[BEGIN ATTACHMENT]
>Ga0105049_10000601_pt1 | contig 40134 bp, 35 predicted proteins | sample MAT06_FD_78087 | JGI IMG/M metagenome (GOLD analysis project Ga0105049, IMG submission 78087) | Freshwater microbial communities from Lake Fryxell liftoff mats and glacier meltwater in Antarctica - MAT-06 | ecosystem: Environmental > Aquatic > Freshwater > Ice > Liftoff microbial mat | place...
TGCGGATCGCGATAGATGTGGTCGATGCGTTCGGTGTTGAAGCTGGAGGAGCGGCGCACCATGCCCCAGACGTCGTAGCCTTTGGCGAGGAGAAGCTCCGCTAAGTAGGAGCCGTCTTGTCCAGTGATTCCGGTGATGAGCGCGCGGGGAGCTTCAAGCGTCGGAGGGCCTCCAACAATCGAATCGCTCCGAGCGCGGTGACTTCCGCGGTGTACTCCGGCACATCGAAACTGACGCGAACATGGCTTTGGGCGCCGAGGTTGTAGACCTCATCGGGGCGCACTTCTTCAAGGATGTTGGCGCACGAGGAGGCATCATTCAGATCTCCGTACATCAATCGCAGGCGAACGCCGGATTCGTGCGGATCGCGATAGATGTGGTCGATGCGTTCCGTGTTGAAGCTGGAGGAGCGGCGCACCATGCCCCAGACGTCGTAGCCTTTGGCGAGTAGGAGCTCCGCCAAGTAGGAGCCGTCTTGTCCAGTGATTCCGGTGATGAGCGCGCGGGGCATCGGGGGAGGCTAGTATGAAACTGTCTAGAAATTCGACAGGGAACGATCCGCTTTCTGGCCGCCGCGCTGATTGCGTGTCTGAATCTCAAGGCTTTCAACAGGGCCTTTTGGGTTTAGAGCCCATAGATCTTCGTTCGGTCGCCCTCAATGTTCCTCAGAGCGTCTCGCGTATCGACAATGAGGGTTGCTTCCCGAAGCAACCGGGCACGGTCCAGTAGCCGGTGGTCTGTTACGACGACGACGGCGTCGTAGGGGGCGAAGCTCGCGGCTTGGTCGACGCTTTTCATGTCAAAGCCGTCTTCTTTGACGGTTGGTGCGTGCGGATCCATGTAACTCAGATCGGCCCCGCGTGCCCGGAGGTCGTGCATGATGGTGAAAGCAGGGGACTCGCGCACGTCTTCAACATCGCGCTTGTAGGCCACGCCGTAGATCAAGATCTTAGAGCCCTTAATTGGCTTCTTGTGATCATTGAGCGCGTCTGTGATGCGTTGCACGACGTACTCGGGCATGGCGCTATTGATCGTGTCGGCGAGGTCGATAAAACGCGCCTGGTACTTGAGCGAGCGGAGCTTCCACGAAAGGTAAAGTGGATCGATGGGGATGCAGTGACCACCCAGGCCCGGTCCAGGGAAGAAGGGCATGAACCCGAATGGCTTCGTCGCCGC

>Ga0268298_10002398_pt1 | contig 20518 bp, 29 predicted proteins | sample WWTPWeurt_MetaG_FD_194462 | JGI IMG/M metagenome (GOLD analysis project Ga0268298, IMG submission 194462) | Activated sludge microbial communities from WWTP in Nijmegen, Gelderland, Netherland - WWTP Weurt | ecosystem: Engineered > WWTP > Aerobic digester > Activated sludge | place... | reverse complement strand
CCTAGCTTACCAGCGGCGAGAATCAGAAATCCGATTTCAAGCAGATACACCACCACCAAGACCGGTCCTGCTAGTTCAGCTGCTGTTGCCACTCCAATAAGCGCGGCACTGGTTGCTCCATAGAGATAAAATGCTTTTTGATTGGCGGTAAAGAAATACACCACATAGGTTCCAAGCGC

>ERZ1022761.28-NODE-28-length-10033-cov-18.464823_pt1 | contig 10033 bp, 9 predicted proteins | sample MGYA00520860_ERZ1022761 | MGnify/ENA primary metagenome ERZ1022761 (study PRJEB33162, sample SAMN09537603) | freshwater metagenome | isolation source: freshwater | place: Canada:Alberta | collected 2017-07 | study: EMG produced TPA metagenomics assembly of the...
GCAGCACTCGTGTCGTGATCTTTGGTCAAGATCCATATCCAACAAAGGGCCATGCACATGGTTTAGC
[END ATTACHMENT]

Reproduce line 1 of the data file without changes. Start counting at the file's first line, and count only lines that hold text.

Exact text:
>Ga0105049_10000601_pt1 | contig 40134 bp, 35 predicted proteins | sample MAT06_FD_78087 | JGI IMG/M metagenome (GOLD analysis project Ga0105049, IMG submission 78087) | Freshwater microbial communities from Lake Fryxell liftoff mats and glacier meltwater in Antarctica - MAT-06 | ecosystem: Environmental > Aquatic > Freshwater > Ice > Liftoff microbial mat | place...